Cooking Basics: What Does it All Mean?

Cooking basics - utensils

Have you ever picked up a new recipe that called for a term you weren’t familiar with?  Or you thought you knew what it meant but you weren’t positive? To clear up any confusion, here’s a list of common cooking terms and their definitions:

Cooking Terms

Chop:  Cut into small pieces with a knife.

Crush:  Press to extract juice or grind into fine particles.

Cube:  Cut into squares 1/2-inch or larger with a knife.

Cut up:  Cut into pieces with scissors (dried apricots, for example)

Dice:  Cut into squares smaller than ½-inch with a knife.

Grate:  Cut into tiny particles using the small holes of grater (lemon).

Mince:  Cut into very small pieces with a knife.

Pare:  Cut off outer covering with knife or vegetable peeler.

Peel:  Strip off outer covering.

Score:  Cut surface of food about ¼-inch deep with a knife to facilitate cooking, flavoring or tenderizing.

Shred:  Cut into long, thin pieces using large holes of grater or a knife (cheese).

Slice:  Cut into thin, flat pieces with a knife.

Sliver:  Cut into long thin pieces with a knife.

Snip:  Cut into very small pieces with scissors.

Combining Ingredients

Beat:  Mix ingredients vigorously with a spoon, hand beater or electric mixer until smooth.

Blend:  Mix ingredients until they are very smooth and uniform.

Cut in:  Distribute solid fat in dry ingredients by cutting with a pastry blender with a rolling motion or cutting with two knives until particles are desired size.

Fold:  Combine ingredients lightly using two motions:  first cut vertically through mixture with a rubber spatula; then slide spatula across bottom of bowl and up the side, turning mixture over.  Continue down-across-up-over-motion while rotating bowl ¼ turn with each series of strokes.

Mix:  Combine ingredients in any way that distributes them easily.

Stir:  Mix ingredients with circular or figure-eight motion until of uniform consistency.

Cooking

Bake:  Cook in oven.

Boil:  Heat until bubbles rise continuously and break on the surface.  For a rolling boil, the bubbles form rapidly.

Braise:  Cook covered in small amount of liquid over low heat in 300 degree F to 325 degree F oven.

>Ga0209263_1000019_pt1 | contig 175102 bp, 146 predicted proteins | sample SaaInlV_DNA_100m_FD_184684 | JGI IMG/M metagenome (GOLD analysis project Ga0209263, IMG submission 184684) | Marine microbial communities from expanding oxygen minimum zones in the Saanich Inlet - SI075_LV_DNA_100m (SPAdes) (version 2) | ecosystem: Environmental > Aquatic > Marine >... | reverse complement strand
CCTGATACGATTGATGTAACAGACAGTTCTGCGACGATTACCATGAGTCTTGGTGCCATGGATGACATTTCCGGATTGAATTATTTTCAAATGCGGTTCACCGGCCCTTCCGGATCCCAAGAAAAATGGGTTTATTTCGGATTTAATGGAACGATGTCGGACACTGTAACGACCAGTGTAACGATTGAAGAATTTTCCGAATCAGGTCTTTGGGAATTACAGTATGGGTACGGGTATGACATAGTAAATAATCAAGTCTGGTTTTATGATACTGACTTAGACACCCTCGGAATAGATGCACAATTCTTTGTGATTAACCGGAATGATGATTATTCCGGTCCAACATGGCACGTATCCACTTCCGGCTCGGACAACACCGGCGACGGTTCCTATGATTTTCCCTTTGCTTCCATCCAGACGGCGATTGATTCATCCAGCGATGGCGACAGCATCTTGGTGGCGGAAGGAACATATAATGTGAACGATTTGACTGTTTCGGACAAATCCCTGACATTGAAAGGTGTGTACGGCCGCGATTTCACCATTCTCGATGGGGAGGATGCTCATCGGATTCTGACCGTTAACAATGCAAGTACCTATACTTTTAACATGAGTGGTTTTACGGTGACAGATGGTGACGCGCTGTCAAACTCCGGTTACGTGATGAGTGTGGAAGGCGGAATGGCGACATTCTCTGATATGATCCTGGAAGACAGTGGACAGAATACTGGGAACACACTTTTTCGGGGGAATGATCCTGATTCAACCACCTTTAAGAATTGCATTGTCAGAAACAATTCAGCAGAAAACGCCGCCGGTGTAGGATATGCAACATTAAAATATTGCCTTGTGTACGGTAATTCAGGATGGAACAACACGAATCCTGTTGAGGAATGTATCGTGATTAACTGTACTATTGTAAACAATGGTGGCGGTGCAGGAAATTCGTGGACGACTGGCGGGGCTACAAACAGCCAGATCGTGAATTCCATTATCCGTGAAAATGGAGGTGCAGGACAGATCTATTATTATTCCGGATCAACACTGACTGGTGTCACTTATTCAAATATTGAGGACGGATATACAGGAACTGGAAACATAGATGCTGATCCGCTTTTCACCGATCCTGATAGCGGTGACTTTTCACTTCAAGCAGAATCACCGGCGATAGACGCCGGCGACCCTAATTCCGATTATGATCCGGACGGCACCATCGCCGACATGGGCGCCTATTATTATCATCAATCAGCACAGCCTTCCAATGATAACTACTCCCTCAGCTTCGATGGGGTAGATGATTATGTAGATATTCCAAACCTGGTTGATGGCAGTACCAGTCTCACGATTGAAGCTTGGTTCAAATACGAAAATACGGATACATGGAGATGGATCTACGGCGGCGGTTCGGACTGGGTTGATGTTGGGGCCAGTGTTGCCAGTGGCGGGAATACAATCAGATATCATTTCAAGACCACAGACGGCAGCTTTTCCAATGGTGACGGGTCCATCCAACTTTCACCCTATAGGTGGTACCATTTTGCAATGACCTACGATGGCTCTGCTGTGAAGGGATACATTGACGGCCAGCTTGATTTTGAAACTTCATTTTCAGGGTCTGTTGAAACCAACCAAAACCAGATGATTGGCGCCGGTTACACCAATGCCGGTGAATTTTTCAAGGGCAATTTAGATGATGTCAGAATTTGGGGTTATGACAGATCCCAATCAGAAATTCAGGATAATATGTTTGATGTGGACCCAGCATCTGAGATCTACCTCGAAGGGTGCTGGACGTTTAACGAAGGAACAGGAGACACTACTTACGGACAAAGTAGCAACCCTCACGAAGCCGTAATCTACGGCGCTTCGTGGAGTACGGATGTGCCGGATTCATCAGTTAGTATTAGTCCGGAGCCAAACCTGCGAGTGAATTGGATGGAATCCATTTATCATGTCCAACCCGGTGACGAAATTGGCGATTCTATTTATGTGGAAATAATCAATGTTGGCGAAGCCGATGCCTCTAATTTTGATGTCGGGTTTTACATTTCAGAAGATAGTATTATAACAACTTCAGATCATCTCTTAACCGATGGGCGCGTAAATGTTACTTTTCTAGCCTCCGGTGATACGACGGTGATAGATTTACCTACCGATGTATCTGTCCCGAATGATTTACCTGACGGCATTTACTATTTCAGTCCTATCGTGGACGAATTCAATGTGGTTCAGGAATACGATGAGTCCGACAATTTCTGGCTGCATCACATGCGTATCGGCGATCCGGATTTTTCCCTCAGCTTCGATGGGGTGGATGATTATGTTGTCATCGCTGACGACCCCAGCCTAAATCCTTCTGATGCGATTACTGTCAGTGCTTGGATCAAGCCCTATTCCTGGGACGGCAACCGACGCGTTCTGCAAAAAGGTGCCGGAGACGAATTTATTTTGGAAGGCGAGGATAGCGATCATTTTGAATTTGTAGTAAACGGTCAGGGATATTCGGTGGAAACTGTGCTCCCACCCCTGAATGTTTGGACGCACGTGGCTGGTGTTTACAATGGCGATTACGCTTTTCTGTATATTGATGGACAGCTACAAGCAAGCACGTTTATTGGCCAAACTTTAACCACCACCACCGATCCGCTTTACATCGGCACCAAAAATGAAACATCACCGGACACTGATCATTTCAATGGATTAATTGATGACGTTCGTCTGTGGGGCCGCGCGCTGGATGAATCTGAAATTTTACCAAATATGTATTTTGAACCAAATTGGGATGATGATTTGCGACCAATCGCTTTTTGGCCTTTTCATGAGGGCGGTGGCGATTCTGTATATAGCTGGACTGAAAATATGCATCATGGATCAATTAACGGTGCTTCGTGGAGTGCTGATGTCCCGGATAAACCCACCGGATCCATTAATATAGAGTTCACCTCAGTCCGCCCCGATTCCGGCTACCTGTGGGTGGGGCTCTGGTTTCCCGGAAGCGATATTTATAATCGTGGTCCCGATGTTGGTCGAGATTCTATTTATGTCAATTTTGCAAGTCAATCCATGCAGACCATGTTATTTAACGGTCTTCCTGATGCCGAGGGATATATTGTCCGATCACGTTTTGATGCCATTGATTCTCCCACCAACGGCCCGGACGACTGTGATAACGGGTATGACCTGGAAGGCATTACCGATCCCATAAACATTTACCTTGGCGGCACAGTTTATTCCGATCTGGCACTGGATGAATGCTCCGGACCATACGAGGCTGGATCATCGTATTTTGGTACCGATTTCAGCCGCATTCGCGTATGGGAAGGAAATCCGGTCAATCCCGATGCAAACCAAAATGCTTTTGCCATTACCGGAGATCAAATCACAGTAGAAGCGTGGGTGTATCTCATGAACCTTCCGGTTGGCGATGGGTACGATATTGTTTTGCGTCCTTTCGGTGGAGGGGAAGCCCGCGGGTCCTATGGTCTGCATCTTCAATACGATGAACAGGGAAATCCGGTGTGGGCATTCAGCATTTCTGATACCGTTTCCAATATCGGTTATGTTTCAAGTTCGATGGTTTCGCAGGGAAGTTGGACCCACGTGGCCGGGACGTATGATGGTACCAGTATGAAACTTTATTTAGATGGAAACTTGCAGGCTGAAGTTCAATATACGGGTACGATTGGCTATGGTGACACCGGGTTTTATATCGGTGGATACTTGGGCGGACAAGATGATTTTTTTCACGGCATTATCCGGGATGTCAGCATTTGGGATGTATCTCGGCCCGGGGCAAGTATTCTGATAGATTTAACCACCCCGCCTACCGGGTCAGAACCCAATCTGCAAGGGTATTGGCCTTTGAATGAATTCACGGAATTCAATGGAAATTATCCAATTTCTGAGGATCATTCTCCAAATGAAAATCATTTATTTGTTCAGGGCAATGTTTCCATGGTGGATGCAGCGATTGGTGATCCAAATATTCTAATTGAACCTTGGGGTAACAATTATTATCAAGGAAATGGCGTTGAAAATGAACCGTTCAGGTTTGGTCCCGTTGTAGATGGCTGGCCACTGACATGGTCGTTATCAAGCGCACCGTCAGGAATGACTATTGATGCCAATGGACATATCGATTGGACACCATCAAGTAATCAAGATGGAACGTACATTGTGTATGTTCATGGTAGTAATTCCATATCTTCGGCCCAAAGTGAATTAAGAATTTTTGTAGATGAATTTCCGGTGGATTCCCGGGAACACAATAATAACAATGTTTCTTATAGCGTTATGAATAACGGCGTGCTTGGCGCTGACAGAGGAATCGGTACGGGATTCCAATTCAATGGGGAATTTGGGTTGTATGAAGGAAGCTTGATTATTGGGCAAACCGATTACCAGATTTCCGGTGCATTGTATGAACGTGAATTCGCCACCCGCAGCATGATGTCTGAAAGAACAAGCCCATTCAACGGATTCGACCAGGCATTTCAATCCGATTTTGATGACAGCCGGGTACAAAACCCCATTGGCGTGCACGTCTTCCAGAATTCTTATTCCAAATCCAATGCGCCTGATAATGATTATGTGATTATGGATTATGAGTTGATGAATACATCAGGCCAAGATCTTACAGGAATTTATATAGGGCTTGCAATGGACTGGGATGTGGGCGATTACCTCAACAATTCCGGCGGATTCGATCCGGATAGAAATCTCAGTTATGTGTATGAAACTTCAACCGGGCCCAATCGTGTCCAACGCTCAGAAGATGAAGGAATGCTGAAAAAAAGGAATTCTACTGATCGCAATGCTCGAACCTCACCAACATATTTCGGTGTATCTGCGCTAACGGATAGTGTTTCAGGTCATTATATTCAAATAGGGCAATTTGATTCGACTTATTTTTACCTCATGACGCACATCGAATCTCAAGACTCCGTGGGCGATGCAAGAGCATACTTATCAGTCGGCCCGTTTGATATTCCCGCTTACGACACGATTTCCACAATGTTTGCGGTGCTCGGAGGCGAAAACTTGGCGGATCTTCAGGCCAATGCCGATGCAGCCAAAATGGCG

Brown:  Cook until surface of food changes color, usually in a small amount of fat over medium heat.

Cook and Stir:  Cook, rapidly in small amount of fat, stirring occasionally.

Panfry:  Cook uncovered in a small amount of fat.

Poach:  Cook in hot liquid just below the boiling point.

Roast:  Cook uncovered in the oven on a rack in a shallow pan.

Scald:   Heat liquid just below the boiling point.  Tiny bubbles form at the edge.

Simmer:  Cook in liquid until just below the boiling point.  Bubbles form slowly and collapse below the surface.

Stir-fry:  A Chinese method of cooking uniform pieces of food in a small amount of hot oil over high heat, stirring constantly.

Special Terms

Baste:  Spoon liquid over food during cooking to keep it moist.

Blanch:  Plunge food into boiling water for a brief time to preserve color, texture and nutritional value or to remove skin from fruit or nuts.

Chill:  Refrigerate food to make it cold.

Cool:  Allow hot food or liquid to come to room temperature.

Lard:  Insert strips of fat in uncooked lean meat to make it more tender and flavorful.

Marinate:  Refrigerate food in a liquid that will tenderize it or add flavor.

Reduce:  Boil liquid, such as gravy, uncovered to evaporate liquid until the desired consistency and to intensify flavor.

Soften:  Let cold butter, margarine or cream cheese stand at room temperature until soft.

Toast:  Brown food in oven or toaster.

Comments

  1. This is wonderful. I should print it out, laminate, and tape inside my cabinet, lol. :)

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